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BATANG MINDANAW: A prayer for peace, lest we forget

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SURIGAO CITY (MindaNews / 17 February) – It is 1944 aboard HMAS Shropshire, and David Mattiske, a lad of only 19 years, is stationed in one of the turret shell rooms that deliver ammunition to the artillery above. He is still a newbie in his job, mostly just taking orders from his superiors. However, that afternoon, it was much different from the menial tasks he accomplishes on their vessel. They had been told to prepare for a battle to block the Japanese forces on their way to Leyte Gulf. 

Unlike the other ships that either sunk or were damaged in the encounters, their ship had remained unscathed despite previous military campaigns and kamikaze attacks, which kept its crews on their toes. David utters a prayer as the evening approaches and the clash draws near, but though he admits to himself he is not brave, he is not frightened. He was supposed to play football in his country, Australia, but gave up the chance to enlist in the navy. It is his dream to explore the seas just like Sir Francis Drake and the stories he read when he was younger.

In the hours that will follow, rain of fire, smoke, and plumes light up the sky like small suns on the horizon. Explosions deafening than thunder will boom throughout one of the longest nights in history. Despite the surrounding mayhem of man-made conflict, David only hopes everything will be alright.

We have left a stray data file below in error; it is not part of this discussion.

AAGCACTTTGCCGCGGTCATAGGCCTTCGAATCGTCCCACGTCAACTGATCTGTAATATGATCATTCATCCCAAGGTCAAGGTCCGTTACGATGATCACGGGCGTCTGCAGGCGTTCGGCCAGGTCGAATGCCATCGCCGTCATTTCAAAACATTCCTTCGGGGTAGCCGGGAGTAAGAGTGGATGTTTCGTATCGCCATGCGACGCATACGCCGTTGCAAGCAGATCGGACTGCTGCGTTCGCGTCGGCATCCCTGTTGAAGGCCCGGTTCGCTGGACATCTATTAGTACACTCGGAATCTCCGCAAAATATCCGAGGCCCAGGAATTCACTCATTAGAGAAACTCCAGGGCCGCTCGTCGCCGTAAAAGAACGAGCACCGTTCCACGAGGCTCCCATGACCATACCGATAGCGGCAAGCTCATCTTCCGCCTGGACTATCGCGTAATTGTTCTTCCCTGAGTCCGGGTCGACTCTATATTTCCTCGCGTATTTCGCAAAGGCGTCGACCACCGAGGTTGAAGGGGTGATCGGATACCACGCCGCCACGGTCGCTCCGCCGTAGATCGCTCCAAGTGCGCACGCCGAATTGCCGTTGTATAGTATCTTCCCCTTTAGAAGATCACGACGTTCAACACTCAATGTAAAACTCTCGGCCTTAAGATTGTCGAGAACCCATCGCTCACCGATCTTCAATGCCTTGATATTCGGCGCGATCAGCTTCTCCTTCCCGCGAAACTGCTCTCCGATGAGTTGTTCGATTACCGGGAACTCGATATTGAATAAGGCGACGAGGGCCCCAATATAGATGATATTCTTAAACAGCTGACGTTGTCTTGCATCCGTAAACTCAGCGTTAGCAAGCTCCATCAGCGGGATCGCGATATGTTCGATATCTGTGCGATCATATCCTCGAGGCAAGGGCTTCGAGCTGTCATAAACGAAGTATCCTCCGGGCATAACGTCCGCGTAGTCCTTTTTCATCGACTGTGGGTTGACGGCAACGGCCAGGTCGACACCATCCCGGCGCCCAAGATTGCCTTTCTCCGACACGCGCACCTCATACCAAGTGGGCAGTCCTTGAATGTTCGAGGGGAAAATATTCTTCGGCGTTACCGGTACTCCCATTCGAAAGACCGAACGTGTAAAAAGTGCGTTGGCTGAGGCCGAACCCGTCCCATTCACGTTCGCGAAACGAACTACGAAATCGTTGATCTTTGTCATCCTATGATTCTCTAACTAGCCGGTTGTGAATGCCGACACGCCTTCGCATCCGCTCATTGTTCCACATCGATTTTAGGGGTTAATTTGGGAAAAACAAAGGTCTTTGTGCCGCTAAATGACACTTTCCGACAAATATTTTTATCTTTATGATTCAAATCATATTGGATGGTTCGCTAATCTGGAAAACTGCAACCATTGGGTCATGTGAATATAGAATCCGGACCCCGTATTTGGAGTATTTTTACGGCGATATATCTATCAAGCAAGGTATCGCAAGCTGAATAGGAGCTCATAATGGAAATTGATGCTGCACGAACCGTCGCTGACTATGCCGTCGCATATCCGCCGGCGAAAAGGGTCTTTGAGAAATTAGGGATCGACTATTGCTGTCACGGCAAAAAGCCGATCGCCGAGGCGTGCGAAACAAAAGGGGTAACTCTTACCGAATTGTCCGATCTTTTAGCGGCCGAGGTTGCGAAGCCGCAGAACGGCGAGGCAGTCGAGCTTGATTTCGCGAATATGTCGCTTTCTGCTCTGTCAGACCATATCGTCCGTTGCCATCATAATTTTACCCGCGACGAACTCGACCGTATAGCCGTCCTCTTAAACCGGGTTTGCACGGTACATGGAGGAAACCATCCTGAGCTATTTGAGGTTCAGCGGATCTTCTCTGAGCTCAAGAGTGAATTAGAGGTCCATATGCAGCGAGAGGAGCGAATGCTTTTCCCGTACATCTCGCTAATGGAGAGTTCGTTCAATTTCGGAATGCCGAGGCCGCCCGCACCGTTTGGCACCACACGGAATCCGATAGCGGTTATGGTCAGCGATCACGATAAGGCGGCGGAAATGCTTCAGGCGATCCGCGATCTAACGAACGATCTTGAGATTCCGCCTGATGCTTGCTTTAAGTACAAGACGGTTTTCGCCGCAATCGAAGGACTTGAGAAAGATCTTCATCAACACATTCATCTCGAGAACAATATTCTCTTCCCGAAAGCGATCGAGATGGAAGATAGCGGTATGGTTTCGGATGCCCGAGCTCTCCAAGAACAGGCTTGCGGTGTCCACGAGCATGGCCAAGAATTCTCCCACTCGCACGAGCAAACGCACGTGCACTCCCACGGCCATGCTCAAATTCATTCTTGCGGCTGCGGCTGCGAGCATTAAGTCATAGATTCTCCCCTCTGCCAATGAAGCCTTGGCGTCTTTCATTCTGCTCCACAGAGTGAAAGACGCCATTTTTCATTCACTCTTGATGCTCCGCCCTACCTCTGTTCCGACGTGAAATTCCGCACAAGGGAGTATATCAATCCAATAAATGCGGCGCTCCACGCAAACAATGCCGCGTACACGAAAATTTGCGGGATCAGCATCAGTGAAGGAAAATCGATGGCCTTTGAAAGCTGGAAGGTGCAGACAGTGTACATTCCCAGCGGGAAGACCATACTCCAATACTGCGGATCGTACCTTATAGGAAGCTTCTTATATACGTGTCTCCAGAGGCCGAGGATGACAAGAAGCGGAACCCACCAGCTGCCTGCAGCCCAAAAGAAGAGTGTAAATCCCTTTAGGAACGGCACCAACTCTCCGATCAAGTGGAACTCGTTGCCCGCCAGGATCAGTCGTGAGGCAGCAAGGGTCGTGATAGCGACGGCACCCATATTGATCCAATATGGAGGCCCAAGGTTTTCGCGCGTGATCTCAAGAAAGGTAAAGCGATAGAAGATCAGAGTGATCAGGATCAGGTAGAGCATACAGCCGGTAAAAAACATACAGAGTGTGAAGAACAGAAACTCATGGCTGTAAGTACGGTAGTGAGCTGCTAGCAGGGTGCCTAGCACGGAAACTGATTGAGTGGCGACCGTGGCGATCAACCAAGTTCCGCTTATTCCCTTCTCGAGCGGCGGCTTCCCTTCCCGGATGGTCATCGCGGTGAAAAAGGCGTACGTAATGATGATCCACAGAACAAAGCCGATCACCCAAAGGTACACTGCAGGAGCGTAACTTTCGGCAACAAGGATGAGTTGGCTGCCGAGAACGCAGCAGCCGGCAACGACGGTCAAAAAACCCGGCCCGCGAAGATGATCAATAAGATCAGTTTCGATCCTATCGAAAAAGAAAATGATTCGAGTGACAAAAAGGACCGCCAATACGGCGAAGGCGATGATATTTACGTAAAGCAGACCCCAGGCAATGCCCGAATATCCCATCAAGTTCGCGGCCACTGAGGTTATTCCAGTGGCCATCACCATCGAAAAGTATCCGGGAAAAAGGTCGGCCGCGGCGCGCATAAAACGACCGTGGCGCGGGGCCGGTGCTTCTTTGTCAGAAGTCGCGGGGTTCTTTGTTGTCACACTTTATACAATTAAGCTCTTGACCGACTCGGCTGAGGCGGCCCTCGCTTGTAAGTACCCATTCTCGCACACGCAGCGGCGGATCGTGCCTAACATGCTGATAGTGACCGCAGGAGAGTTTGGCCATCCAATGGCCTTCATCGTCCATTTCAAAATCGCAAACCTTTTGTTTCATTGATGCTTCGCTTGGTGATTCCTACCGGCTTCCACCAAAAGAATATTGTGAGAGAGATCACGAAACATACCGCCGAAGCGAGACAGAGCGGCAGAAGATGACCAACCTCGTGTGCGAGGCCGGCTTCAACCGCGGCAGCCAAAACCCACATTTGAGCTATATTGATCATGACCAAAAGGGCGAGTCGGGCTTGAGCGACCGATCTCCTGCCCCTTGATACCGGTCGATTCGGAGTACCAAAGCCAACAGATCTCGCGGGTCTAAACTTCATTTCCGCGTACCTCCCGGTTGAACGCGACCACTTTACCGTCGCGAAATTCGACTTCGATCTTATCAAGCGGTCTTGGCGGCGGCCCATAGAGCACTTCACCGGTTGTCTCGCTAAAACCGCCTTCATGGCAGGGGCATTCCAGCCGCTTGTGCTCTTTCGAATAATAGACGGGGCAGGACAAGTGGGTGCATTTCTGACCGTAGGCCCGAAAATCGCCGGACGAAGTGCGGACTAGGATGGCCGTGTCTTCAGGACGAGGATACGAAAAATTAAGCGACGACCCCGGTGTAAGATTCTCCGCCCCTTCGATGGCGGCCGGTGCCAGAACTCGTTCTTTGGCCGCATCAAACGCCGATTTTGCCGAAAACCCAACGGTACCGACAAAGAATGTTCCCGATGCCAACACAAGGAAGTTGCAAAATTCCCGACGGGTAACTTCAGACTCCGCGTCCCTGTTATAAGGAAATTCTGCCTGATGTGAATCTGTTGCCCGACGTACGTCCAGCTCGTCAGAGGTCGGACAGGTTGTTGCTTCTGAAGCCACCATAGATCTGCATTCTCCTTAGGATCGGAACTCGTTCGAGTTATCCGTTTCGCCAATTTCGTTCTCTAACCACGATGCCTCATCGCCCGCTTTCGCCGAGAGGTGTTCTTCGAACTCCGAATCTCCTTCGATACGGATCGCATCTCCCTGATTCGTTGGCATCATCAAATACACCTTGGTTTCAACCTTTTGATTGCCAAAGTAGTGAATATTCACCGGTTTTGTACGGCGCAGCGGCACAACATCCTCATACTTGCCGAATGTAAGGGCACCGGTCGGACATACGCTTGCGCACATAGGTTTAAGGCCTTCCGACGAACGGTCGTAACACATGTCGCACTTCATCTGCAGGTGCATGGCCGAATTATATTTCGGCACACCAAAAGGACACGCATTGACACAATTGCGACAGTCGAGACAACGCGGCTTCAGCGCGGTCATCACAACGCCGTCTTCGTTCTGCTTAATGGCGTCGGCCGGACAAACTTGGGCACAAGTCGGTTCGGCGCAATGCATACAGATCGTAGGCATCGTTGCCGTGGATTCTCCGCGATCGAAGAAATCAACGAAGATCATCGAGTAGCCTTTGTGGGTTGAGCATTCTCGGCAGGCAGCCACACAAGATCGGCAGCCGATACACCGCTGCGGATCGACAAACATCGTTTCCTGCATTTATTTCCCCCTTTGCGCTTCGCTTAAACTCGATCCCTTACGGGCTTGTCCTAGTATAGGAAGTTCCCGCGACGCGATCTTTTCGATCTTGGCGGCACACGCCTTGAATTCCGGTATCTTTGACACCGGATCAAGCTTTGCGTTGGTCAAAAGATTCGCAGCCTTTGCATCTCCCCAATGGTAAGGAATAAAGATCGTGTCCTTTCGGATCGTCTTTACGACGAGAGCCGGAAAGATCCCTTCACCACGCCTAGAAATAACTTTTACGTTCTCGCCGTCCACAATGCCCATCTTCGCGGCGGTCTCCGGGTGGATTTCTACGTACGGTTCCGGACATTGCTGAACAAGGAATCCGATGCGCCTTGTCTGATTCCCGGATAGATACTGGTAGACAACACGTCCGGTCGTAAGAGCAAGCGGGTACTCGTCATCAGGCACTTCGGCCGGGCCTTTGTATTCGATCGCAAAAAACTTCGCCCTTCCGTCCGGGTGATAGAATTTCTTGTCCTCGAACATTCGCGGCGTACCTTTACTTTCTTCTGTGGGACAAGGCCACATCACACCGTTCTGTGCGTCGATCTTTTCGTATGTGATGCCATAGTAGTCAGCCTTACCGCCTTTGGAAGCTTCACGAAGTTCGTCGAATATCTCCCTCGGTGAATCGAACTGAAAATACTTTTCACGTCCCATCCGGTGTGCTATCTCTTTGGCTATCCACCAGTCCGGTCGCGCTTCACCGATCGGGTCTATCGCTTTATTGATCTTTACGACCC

Seventy-two years later, David would visit our school, Surigao del Norte National High School, for the commemoration of the battle that night in Surigao Strait in 1944. He was 92 years old already, still tall with few wispy white hair on his head, holding a cane to support his balance but nonetheless had a cheerful disposition despite the memories of the war he never forgot.

Every year, our school commemorates the Battle of Surigao Strait on the 24th of October since our school also had a historical role in being the cremation site of the Japanese in World War II. Inside the school grounds stands a stone marker in honor of the fallen who never had the chance to return to their homeland.

I never really understood the significance of the battle despite the annual commemoration our school holds. As usual, our Social Sciences teacher tasked us to create and wave flaglets during the ceremony to welcome foreign guests as part of our attendance and for extra points in class. I would pray that I would get assigned to the Japanese flag because it was simple – just a red circle on a white background. But that year, we were also told to hold another in addition to the flags of the USA, Japan, and the Philippines – the Australian flag with its several white stars and a smaller flag of the UK against a blue background.